I was looking for a real reason for the long cage, it only hinders shifting performance.

    It appears a long cage was a only made for people new to the sport who don't yet know how to shift.

    There is no other reason, except for a poorly designed full suspension bikes with abnormally large amounts of chain stretch.
    No, most suspension bikes with more than 4" of travel have a pretty significant amount of chain growth. 10-30mm is the range we see on bikes from about 5 to 8" of travel, and that is pretty darn significant, especially when you consider that you need 10mm of chain above and below the stay. Not so much of a big issue when you're only running one ring, but when you run two rings or three, it can be a much bigger issue. That is one reason we run long cages. The other is that you don't want to inadvertenly shift into the wrong gear, and then kill the derailer and chain just because of this. Say your finger slipped when you were riding through some rocks, or whatever.

    The long cage does not hinder shifting performance. Your mechanical skills are what's doing that.

    Your short cage derailers are mainly for single-ring bikes or touring bikes. There's a whole genre of bikers out there that buy these things for different reasons than you do.
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  23. #23
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    Quote Originally Posted by All Mountain
    There is no other reason, except for a poorly designed full suspension bikes with abnormally large amounts of chain stretch.
    Right, therefore all manufacturers should realize that tried and true single pivots and other great suspension designs are worthless because they exibit chaingrowth. Chaingrowth does not determine how poorly a suspension will perform. Its a fact that can't be avoided in many situations. Concentric single pivots are one of the ways to avoid this issue except for that small detail that they also happen to be one of the worse pedaling suspension systems. So much for poorly designed suspension bikes.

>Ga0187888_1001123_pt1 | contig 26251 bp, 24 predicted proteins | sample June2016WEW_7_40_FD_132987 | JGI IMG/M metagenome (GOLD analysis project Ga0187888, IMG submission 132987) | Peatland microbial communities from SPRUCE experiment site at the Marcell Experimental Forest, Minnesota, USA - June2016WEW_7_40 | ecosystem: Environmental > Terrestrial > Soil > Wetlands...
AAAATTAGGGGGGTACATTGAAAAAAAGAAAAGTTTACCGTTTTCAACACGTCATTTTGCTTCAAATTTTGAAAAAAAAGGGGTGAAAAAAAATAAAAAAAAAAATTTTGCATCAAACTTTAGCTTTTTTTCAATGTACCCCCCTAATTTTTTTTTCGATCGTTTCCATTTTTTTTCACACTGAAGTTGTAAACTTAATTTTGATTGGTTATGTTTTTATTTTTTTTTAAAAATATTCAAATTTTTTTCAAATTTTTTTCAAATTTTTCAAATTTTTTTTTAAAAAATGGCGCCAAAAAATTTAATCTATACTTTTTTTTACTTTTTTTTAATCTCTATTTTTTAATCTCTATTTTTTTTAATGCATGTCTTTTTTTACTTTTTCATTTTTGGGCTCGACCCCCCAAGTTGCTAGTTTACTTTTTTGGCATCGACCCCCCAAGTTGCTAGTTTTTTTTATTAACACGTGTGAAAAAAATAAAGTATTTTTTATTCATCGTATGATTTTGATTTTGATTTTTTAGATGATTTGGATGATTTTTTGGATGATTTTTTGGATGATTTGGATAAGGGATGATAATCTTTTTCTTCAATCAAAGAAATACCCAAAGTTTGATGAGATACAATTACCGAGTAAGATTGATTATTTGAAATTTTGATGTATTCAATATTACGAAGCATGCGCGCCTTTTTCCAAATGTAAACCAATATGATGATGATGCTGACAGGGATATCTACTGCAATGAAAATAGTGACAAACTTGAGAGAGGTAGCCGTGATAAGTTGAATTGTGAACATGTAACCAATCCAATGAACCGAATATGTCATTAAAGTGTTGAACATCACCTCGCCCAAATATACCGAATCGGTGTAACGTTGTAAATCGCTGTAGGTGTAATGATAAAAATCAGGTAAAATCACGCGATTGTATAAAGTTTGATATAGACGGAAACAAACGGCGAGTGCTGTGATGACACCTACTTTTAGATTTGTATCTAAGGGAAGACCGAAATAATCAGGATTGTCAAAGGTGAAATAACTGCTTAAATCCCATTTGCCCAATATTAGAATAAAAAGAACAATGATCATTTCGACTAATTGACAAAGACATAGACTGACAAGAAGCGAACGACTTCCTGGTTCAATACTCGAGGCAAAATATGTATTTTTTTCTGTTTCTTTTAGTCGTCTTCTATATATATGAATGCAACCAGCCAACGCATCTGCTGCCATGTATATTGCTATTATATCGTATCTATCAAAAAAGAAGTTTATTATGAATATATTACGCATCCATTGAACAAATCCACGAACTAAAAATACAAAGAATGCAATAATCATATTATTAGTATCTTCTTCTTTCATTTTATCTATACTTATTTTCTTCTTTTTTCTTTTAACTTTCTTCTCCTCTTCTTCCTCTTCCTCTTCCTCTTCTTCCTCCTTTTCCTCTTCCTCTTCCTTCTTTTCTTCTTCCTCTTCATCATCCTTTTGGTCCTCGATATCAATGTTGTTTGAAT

24. #24
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    Medium cages shift better. You don't need miles and miles of chain.
    The only mis-shift I would worry about in the rocks is a dual control.
    Long cages produce riders with bad shifting skills who destroy cog/rings/chain due to riding with poor chain lines from bad gear combo's.
    Last edited by All Mountain; 12-20-2005 at 02:17 PM.

  25. #25
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    Quote Originally Posted by All Mountain
    Medium cages shift better. You don't need miles and miles of chain.
    The only mis-shift I would worry about in the rocks is a dual control.
    Long cages produce riders with bad shifting skills who destroy cog/rings/chain due to riding with poor chain lines from bad gear combo's.
    Yes, ok. Back to your hole now.